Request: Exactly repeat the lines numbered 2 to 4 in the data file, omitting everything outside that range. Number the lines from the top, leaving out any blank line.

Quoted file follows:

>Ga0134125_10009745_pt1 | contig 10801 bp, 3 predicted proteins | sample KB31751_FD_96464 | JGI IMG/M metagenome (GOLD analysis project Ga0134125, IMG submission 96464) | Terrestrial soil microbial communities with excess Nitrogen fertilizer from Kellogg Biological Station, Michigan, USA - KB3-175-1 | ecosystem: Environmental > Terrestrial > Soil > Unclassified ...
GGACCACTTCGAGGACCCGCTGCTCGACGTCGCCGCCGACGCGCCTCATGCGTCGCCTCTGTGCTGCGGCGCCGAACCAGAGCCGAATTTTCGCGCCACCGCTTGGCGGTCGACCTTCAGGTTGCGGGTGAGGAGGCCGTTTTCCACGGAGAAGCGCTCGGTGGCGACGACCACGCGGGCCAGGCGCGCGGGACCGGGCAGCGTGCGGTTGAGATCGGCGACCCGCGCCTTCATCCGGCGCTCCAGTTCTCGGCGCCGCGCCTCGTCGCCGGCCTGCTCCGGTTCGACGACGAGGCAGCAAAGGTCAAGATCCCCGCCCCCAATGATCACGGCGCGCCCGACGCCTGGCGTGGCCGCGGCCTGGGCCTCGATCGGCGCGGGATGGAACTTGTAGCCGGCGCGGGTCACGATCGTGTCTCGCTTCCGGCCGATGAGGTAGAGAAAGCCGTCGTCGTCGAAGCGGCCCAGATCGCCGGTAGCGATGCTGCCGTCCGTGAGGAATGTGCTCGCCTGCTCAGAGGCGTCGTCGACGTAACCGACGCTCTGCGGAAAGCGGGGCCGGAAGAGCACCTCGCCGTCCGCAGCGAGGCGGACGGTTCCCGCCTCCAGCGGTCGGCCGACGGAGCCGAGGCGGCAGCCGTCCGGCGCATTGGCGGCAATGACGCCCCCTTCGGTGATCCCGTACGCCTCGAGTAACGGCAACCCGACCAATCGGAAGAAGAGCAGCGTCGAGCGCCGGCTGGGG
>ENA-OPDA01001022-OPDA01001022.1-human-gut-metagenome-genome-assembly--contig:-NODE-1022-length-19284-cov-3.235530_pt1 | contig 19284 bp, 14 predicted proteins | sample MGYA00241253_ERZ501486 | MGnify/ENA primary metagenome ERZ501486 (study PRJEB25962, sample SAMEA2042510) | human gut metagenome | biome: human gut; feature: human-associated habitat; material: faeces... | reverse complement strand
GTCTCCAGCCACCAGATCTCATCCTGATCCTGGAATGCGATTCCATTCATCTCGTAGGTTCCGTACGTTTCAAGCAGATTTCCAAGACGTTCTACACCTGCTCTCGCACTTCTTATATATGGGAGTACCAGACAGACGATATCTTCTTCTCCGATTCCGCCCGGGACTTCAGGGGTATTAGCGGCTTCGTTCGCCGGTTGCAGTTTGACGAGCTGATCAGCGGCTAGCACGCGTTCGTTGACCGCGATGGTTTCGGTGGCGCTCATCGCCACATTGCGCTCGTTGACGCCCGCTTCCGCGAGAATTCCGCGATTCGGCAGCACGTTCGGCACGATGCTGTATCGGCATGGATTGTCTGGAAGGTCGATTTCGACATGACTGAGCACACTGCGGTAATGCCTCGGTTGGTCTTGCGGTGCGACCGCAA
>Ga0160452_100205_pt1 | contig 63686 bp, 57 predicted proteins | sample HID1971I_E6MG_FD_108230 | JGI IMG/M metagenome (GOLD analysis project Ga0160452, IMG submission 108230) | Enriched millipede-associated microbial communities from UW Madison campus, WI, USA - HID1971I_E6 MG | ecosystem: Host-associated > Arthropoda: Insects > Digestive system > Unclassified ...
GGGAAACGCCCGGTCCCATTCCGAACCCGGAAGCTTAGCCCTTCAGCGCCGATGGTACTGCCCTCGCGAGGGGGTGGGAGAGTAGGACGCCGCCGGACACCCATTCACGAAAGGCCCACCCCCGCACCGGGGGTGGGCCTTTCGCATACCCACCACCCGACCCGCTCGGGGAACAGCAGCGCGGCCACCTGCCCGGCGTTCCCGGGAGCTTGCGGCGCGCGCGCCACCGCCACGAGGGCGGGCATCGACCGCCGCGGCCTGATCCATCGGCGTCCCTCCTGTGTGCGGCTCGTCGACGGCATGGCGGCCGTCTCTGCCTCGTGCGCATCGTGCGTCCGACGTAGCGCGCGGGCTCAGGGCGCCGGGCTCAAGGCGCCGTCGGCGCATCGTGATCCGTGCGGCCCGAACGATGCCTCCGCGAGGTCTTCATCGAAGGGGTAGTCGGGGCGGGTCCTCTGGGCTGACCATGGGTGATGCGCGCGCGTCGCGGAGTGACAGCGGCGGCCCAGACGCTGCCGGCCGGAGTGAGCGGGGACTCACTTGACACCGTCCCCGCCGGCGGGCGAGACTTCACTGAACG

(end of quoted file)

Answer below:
GGACCACTTCGAGGACCCGCTGCTCGACGTCGCCGCCGACGCGCCTCATGCGTCGCCTCTGTGCTGCGGCGCCGAACCAGAGCCGAATTTTCGCGCCACCGCTTGGCGGTCGACCTTCAGGTTGCGGGTGAGGAGGCCGTTTTCCACGGAGAAGCGCTCGGTGGCGACGACCACGCGGGCCAGGCGCGCGGGACCGGGCAGCGTGCGGTTGAGATCGGCGACCCGCGCCTTCATCCGGCGCTCCAGTTCTCGGCGCCGCGCCTCGTCGCCGGCCTGCTCCGGTTCGACGACGAGGCAGCAAAGGTCAAGATCCCCGCCCCCAATGATCACGGCGCGCCCGACGCCTGGCGTGGCCGCGGCCTGGGCCTCGATCGGCGCGGGATGGAACTTGTAGCCGGCGCGGGTCACGATCGTGTCTCGCTTCCGGCCGATGAGGTAGAGAAAGCCGTCGTCGTCGAAGCGGCCCAGATCGCCGGTAGCGATGCTGCCGTCCGTGAGGAATGTGCTCGCCTGCTCAGAGGCGTCGTCGACGTAACCGACGCTCTGCGGAAAGCGGGGCCGGAAGAGCACCTCGCCGTCCGCAGCGAGGCGGACGGTTCCCGCCTCCAGCGGTCGGCCGACGGAGCCGAGGCGGCAGCCGTCCGGCGCATTGGCGGCAATGACGCCCCCTTCGGTGATCCCGTACGCCTCGAGTAACGGCAACCCGACCAATCGGAAGAAGAGCAGCGTCGAGCGCCGGCTGGGG
>ENA-OPDA01001022-OPDA01001022.1-human-gut-metagenome-genome-assembly--contig:-NODE-1022-length-19284-cov-3.235530_pt1 | contig 19284 bp, 14 predicted proteins | sample MGYA00241253_ERZ501486 | MGnify/ENA primary metagenome ERZ501486 (study PRJEB25962, sample SAMEA2042510) | human gut metagenome | biome: human gut; feature: human-associated habitat; material: faeces... | reverse complement strand
GTCTCCAGCCACCAGATCTCATCCTGATCCTGGAATGCGATTCCATTCATCTCGTAGGTTCCGTACGTTTCAAGCAGATTTCCAAGACGTTCTACACCTGCTCTCGCACTTCTTATATATGGGAGTACCAGACAGACGATATCTTCTTCTCCGATTCCGCCCGGGACTTCAGGGGTATTAGCGGCTTCGTTCGCCGGTTGCAGTTTGACGAGCTGATCAGCGGCTAGCACGCGTTCGTTGACCGCGATGGTTTCGGTGGCGCTCATCGCCACATTGCGCTCGTTGACGCCCGCTTCCGCGAGAATTCCGCGATTCGGCAGCACGTTCGGCACGATGCTGTATCGGCATGGATTGTCTGGAAGGTCGATTTCGACATGACTGAGCACACTGCGGTAATGCCTCGGTTGGTCTTGCGGTGCGACCGCAA